Macron says he knows ‘very well’ about British sovereignty
The europhile French President called for level heads despite publicly insisting that the withdrawal agreement must be implemented in full - something that threatens Northern Ireland’s fragile peace. And he left the Prime Minister incandescent with rage after saying that the province and the rest of the UK weren’t the same country.
One wrote: “The EU had not the smallest intention of playing fairly or decently from the very beginning.
“Other EU countries are now virtually held hostage by France and Germany and are now trying to bully us because we escaped. We should never have joined.”
Another raged: “Macron is a smarmy two-faced so and so.
READ MORE: Boris accused of 'poisoning' G7 by French media – after Macron blunder
French President Emmanuel Macron
Both leaders met at last week's G7 summit in Cornwall
“He and his poodle (France's Secretary of State for European Affairs Clement) Beaune have never stopped directing vitriol and negativity towards the UK.”
A third said: “Macron has some blasted neck telling Boris to calm down.
“We rarely experience a day without his vitriol and threats.”
And another said: “'Calm down', that’s a bit rich coming from temper tantrum Macron!"
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The tension led to rioting in the province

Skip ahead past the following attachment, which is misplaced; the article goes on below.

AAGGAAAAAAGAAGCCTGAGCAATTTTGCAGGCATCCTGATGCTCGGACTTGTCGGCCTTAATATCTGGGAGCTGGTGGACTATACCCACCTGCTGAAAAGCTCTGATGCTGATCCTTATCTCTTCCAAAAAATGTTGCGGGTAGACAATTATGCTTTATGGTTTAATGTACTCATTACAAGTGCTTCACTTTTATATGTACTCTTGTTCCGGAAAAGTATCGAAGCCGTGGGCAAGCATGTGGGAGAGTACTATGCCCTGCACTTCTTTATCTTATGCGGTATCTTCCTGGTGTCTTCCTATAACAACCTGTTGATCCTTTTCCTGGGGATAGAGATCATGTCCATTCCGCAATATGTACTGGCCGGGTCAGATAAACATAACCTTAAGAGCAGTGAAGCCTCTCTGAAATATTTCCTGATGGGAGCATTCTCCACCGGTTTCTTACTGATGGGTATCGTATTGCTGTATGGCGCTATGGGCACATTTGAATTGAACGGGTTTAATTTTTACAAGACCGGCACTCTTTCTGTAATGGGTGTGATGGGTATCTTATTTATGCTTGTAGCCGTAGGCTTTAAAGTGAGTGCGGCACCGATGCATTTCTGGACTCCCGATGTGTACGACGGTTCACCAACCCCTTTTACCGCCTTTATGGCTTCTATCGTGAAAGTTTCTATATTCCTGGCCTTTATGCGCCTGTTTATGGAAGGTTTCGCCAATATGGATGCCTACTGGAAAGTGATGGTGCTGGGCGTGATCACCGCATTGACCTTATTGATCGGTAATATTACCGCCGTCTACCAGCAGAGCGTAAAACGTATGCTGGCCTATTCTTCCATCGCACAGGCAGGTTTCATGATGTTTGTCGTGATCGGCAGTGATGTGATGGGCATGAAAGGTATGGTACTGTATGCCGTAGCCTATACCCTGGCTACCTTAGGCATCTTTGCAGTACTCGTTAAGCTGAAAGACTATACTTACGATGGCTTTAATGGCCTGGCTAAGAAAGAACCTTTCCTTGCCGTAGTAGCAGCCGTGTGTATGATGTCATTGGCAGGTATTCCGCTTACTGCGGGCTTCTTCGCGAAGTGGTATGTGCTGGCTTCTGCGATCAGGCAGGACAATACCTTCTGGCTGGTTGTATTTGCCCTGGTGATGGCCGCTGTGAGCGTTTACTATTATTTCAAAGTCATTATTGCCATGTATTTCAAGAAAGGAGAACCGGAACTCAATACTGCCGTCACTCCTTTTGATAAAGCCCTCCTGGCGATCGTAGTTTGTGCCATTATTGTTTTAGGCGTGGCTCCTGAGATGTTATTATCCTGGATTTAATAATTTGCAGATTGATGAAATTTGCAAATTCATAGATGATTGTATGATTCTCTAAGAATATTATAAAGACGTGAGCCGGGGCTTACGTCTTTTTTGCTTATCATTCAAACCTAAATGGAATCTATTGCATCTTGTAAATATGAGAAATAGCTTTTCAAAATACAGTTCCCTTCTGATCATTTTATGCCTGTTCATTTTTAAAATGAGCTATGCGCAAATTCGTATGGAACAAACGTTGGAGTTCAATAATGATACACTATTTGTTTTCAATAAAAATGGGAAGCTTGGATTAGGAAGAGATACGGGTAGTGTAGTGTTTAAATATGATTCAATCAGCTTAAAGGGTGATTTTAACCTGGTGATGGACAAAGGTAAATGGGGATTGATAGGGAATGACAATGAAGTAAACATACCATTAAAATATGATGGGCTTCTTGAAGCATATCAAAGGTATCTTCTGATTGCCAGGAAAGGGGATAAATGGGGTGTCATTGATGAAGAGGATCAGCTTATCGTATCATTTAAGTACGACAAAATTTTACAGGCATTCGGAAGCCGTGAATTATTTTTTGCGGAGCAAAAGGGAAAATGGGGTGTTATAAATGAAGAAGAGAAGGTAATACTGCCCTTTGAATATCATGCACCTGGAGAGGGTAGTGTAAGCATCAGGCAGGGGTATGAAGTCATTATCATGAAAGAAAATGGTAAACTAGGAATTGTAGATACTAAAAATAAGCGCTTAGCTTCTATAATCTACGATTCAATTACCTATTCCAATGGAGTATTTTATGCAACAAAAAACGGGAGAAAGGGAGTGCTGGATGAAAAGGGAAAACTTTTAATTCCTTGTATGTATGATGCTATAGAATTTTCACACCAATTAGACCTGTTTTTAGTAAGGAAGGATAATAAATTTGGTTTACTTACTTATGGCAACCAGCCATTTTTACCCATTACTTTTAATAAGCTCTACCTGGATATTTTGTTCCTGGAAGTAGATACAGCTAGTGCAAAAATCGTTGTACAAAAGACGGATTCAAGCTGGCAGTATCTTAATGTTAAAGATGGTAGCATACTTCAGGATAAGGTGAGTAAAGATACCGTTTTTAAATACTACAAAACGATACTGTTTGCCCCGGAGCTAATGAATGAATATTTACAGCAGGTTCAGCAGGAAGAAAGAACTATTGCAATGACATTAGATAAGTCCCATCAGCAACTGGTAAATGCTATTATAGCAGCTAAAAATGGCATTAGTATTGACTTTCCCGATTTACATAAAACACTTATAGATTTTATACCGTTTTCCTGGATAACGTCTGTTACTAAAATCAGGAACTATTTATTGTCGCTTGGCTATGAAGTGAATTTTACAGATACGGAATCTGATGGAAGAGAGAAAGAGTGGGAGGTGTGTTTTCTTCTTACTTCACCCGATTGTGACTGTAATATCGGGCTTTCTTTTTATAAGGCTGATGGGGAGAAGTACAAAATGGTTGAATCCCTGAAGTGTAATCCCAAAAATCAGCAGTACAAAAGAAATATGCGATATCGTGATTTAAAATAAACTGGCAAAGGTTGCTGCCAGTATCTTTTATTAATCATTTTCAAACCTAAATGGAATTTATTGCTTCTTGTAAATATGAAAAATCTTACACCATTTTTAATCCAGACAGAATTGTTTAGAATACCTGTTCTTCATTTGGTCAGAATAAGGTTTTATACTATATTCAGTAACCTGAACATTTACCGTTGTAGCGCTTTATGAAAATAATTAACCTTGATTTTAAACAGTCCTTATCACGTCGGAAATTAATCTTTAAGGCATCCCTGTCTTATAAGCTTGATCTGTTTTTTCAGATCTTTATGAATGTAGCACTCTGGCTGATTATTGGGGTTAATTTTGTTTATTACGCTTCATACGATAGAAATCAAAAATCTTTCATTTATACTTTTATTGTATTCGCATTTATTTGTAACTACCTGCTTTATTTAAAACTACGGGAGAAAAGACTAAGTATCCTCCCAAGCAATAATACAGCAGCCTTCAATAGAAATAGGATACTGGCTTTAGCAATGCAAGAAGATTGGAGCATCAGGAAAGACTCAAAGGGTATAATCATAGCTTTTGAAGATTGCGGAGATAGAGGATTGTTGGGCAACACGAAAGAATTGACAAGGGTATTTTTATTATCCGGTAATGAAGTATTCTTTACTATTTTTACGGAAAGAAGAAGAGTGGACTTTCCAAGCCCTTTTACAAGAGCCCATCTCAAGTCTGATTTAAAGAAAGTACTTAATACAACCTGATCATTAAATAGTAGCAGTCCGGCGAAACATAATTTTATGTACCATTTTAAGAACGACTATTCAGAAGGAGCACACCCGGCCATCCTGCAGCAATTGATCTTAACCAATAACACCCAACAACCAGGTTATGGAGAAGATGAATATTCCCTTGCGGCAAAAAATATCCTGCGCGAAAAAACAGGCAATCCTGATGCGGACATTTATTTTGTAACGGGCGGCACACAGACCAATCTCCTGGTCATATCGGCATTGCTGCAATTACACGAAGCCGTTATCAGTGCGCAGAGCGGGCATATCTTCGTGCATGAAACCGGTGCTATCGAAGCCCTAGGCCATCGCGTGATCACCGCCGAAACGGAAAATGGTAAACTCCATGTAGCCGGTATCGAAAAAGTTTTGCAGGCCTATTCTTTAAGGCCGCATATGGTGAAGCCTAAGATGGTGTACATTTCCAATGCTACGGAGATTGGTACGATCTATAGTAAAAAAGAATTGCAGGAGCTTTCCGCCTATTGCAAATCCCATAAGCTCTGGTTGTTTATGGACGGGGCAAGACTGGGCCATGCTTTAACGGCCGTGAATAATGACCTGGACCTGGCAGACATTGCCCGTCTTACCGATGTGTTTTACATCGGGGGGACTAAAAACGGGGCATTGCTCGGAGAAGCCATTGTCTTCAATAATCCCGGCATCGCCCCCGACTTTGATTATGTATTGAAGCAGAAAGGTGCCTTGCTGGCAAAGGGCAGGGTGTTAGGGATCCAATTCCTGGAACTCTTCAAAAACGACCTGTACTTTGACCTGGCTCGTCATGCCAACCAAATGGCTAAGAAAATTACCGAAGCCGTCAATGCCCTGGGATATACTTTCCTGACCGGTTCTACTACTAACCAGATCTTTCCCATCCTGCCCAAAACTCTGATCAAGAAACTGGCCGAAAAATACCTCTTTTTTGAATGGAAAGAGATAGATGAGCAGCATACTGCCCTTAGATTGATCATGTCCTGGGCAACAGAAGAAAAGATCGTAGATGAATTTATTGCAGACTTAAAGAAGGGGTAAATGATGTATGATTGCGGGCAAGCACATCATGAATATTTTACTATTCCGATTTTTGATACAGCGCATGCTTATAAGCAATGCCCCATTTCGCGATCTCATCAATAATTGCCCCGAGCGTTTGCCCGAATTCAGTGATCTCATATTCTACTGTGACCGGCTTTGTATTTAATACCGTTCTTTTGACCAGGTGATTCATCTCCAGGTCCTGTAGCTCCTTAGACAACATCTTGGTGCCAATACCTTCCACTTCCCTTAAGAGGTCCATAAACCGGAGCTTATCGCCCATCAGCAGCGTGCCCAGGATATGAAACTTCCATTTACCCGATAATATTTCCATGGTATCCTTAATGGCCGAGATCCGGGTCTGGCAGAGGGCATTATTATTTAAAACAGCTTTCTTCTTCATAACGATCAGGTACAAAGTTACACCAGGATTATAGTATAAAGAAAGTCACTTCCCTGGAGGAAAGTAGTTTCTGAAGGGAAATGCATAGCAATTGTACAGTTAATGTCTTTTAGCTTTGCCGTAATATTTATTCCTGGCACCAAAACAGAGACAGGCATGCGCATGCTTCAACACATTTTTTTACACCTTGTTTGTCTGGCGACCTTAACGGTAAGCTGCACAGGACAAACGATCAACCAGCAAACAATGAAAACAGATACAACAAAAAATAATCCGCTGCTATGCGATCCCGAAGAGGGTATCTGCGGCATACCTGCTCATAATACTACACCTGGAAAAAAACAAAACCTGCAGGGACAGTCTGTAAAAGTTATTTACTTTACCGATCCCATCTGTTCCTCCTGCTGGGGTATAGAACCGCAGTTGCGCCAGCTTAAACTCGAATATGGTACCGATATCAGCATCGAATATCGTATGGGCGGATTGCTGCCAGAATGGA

Mr Macron reportedly infuriated Mr Johnson during a conversation about trying to find an amicable solution to the Northern Ireland Protocol during last week’s G7 summit in Cornwall.
The Prime Minister compared the current situation to the hypothetical introduction of checks on goods between Toulouse and Paris.
Mr Macron responded by saying there was a difference because Northern Ireland is a separate country from the rest of the UK.
Foreign Secretary Dominic Raab later blasted the EU for a lack of "respect".
Mr Macron sat down with US President Joe Biden, senior Democrat John Kerry and German leader Angela Merkel during the summit
Under the Withdrawal Agreement, Northern Ireland has effectively stayed in the EU’s Single Market to avoid a hard border on the island of Ireland - a key part of the 1998 Good Friday Agreement.
This has led to checks on some goods arriving from the rest of the UK - infuriating Northern Ireland’s fiercely patriotic Unionist community.
A grace period on some of the checks ends this month, while bureaucratic paperwork will be required on shipments from the start of January.
The ongoing spat has threatened to derail the peace the province has enjoyed over the past two decades.
Boris Johnson held talks with the US leader at the G7
But with the EU currently appearing unwilling to budge, Mr Johnson has threatened to act unilaterally to protect the UK’s “integrity”.
Following the G7 summit, Mr Macron told the UK to stop getting so irate on the issue.
He said: "I'm doing things very calmly.
"I believe that as far as this subject matter is concerned everybody has got to come back to reason."
Express.co.uk has contacted the Foreign and Commonwealth Office for comment.